Assignments and ideas on this syllabus build on those from everyone who has taught it before, especially Colin Potts, Amy Bruckman, Jim Foley, Mary Jean Harrold, Bill Ribarsky, and Spencer Rugaber.


  1. Week of Jan 7 (MODULE: INTRODUCTION)
  2. Week of Jan 14 (MODULE: ARGUMENTATION)
    • Tue 01/15/2008: Argumentation.
      • READING: WA 1 & 2
      • DUE: ASSIGNMENT #1 by 9am.
      • ASSIGNMENT #2 OUT: DUE 01/22/2008 9am.
    • Thu 01/17/2008: Ethics.
      • READING: GF Chapter 1.
  3. Week of Jan 21 (MODULE: ETHICS)
    • Tue 01/22/2008: Deontology & Social Contract Theory
      • READING: Quinn Chapter 2., GF 1.4
      • DUE: ASSIGNMENT #2 by 9am.
    • Tue 01/24/2008: Stakeholder Analysis & Virtue Ethics
  4. Week of Jan 28 (MODULE: PRIVACY)
    • Tue 01/29/2008: Privacy & Computing I
      • READING:GF Chapter 2 (2.1, 2.2, & 2.3, please look at the Exercises too(p 129 onwards).
      • ASSIGNMENT #3 OUT: DUE 02/12/2008 9am
    • Thu 01/31/2008: SESSION TO WORK on ASSIGNMENT #3
  5. Week of Feb 4
  6. Week of Feb 11 (MODULE: FREEDOM of SPEECH)
    • Tue 02/12/2008: Feedom of Speech I
      • DUE ASSIGNMENT #3: 9am
      • READINGS: GF Chapter 3 (3.1 to 3.3, and exercise at the end).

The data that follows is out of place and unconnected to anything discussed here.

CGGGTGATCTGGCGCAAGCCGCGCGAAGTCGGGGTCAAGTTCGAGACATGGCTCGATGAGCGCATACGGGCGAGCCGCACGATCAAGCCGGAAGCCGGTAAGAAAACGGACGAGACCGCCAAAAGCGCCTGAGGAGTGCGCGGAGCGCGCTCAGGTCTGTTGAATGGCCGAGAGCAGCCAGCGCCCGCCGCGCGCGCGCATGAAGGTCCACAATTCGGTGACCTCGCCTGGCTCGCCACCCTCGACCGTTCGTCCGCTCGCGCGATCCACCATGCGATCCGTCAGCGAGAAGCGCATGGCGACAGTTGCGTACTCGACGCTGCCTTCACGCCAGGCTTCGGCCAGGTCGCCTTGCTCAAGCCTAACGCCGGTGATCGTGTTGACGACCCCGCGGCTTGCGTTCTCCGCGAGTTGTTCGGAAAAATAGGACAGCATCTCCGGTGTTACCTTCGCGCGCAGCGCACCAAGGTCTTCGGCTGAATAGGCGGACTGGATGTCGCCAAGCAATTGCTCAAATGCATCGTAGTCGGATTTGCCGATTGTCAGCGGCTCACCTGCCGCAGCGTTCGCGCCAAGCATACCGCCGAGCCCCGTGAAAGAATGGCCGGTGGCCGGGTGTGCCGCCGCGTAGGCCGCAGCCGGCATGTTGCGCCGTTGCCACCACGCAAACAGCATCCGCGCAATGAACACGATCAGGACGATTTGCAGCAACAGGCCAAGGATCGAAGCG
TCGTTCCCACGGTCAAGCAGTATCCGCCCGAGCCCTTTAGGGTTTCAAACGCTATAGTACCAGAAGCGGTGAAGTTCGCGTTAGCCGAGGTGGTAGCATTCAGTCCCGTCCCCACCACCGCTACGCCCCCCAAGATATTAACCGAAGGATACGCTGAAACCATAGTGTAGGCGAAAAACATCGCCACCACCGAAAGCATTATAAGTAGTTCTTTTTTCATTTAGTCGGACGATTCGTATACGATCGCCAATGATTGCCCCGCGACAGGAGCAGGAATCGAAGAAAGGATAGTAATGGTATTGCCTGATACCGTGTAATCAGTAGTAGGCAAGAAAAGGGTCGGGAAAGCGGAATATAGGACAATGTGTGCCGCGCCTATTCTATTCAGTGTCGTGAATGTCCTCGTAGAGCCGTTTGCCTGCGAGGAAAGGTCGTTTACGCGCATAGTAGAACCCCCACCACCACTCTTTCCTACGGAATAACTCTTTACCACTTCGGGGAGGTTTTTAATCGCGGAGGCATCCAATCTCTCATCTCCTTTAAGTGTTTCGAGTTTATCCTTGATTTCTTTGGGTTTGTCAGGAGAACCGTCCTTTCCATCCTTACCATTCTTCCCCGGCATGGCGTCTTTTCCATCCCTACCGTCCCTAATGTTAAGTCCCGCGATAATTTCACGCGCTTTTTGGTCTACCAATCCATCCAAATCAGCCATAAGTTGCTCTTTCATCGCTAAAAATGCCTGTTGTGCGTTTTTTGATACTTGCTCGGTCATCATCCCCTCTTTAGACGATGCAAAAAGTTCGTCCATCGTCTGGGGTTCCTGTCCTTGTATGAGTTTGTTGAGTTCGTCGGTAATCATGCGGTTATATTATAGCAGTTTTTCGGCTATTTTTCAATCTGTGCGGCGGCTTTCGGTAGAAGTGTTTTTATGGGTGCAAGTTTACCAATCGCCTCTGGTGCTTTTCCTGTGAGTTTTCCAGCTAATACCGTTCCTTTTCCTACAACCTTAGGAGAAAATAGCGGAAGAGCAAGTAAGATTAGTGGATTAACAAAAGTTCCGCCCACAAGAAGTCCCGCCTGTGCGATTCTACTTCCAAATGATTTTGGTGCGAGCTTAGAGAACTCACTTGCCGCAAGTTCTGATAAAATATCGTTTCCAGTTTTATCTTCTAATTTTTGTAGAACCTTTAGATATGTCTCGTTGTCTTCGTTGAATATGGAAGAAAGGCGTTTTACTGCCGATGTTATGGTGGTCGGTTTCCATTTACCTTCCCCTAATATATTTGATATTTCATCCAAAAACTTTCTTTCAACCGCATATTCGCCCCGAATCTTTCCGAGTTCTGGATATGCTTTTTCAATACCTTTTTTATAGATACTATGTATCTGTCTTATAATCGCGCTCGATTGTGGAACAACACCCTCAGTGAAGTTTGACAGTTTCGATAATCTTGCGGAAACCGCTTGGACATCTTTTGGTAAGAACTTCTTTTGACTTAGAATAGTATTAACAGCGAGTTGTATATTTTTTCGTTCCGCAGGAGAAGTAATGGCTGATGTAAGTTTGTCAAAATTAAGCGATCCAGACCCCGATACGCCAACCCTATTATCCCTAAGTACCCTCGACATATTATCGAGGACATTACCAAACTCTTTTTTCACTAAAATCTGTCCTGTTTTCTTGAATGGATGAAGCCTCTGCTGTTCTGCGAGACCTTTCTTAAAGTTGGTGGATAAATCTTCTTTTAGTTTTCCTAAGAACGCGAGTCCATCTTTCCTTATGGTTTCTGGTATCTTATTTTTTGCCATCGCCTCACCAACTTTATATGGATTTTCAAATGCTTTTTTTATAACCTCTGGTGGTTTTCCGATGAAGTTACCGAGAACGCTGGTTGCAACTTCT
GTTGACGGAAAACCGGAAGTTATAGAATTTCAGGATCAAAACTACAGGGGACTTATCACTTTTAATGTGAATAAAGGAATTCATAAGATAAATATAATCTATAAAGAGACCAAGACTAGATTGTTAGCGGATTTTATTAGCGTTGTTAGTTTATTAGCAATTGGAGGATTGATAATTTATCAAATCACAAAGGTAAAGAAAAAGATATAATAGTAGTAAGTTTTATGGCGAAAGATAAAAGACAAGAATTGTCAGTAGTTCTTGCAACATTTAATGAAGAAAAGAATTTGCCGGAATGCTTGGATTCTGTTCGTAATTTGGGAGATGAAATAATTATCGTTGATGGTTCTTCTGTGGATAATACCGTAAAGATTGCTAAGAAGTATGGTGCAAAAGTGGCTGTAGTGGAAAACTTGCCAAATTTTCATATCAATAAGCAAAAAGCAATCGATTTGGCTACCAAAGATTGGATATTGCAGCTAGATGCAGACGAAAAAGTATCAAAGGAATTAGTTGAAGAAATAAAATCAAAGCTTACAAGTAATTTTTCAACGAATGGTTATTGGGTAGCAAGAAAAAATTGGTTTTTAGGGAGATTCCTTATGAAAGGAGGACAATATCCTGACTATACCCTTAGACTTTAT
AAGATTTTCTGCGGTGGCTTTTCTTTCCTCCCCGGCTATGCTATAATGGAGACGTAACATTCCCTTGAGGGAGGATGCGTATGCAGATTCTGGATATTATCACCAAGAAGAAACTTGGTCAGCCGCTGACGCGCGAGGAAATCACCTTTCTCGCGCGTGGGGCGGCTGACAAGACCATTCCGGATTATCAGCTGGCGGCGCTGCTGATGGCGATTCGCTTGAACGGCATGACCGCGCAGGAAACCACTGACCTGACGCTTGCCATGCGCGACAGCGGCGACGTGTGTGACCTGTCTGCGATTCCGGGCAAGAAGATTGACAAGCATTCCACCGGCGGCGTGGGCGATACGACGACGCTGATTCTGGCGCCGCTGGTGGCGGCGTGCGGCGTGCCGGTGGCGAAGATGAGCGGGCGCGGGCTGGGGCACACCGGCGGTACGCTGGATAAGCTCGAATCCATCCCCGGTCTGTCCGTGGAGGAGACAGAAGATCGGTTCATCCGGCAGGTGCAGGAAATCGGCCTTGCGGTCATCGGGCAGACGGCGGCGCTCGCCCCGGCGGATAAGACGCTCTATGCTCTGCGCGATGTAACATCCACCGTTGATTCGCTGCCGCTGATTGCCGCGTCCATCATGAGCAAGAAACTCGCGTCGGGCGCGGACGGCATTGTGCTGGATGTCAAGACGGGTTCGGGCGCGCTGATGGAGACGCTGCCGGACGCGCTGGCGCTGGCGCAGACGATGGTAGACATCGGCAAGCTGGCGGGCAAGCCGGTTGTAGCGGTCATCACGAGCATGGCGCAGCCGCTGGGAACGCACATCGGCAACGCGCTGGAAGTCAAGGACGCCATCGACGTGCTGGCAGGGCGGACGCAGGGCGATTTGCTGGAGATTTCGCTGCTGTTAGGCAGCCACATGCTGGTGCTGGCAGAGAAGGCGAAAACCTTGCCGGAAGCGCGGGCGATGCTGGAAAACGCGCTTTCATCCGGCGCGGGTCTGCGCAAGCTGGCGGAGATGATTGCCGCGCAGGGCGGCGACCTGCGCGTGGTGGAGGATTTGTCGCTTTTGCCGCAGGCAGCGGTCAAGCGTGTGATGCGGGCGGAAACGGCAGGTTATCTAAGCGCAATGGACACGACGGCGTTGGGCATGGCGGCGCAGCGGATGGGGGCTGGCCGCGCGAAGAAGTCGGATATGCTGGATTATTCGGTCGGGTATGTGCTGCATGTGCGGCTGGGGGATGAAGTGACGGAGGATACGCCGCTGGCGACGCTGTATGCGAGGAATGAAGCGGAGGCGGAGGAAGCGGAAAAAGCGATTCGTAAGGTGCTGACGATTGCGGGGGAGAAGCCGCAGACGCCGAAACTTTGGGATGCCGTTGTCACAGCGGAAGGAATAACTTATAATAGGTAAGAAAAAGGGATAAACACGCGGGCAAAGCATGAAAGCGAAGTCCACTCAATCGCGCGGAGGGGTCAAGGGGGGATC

• Thu 02/14/2008: Feedom of Speech II
      • READINGS: GF Chapter 3 (3.4 to 3.6, and exercise at the end).
    • Tue 02/19/2008:Intellectual Property I
      • READINGS: GF Chaper 4 (4.1 to 4.4, and exercise at the end).
    • Thu 02/21/2008: Intellectual Property II
    • READINGS: GF Chaper 4 (4.5 to 4.7, and exercise at the end).
  8. Week of Feb 25
    • Tue 02/26/2008: Discussion of Final Research Project/Paper
    • Thu 02/28/2008: NO CLASS
  9. Week of Mar 3
    • Tue 03/04/2008: Writing Arguments
      • READINGS: Writing Arguments WA Chapter 4 and 5.
      • DUE: Topic for Final Project
    • Thu 03/06/2008: PATENTS and IP
  10. Week of Mar 10
    • Tue 03/11/2008:
      • MidTerm Exam IN CLASS (1/2 Multiple Choice Closed Book, 1/2 Open Book)
        • MAKE SURE TO REVIEW GF Chapters 1-4, Quinn Chapter 2, and WA, Chapters 1-5
        • SAMPLE MidTerm
    • Thu 03/13/2008:
      • Media and Ethics.
      • DUE: Outline of Final Project
  11. Week of Mar 17
    • Tue 03/18/2008 Spring Break!!!
    • Thu 03/20/2008 Spring Break!!!
  12. Week of Mar 24
    • Tue 03/25/2008: Class Discussions about Mid Term and Term Paper
    • Thu 03/27/2008: GUEST SPEAKER on Patents and IP.
      • DUE: Identify Sources to support FINAL Term PAPER
  13. Week of Mar 31
    • Tue 04/01/2008: Hacking & Computer Crime I
      • READ: GF Chapter 5
    • Thu 04/03/2008: Hacking & Computer Crime I
  14. Week of Apr 7
    • Tue 04/08/2008: Computing and Changes in Work (Environment/Approach/Policies) I
      • READ: GF Chapter 6
    • Thu 04/10/2008: Evaluating and Controlling Technologies
      • READ: GF Chapter 7
      • DUE: FINAL Project: DRAFT #1.
  15. Week of Apr 14
    • Tue 04/15/2008: READ Chapter 8
    • Thu 04/17/2008: READ Chapter 9
  16. Week of Apr 21
    • Tue 04/22/2007 Final Project Presentations DUE in class
    • Thu 04/24/2007 Final Project Presentations
  17. Week of Apr 28 (Final Exams Week)
    • Final Reports DUE

Topics to Schedule

  1. Media
  2. E-Democracy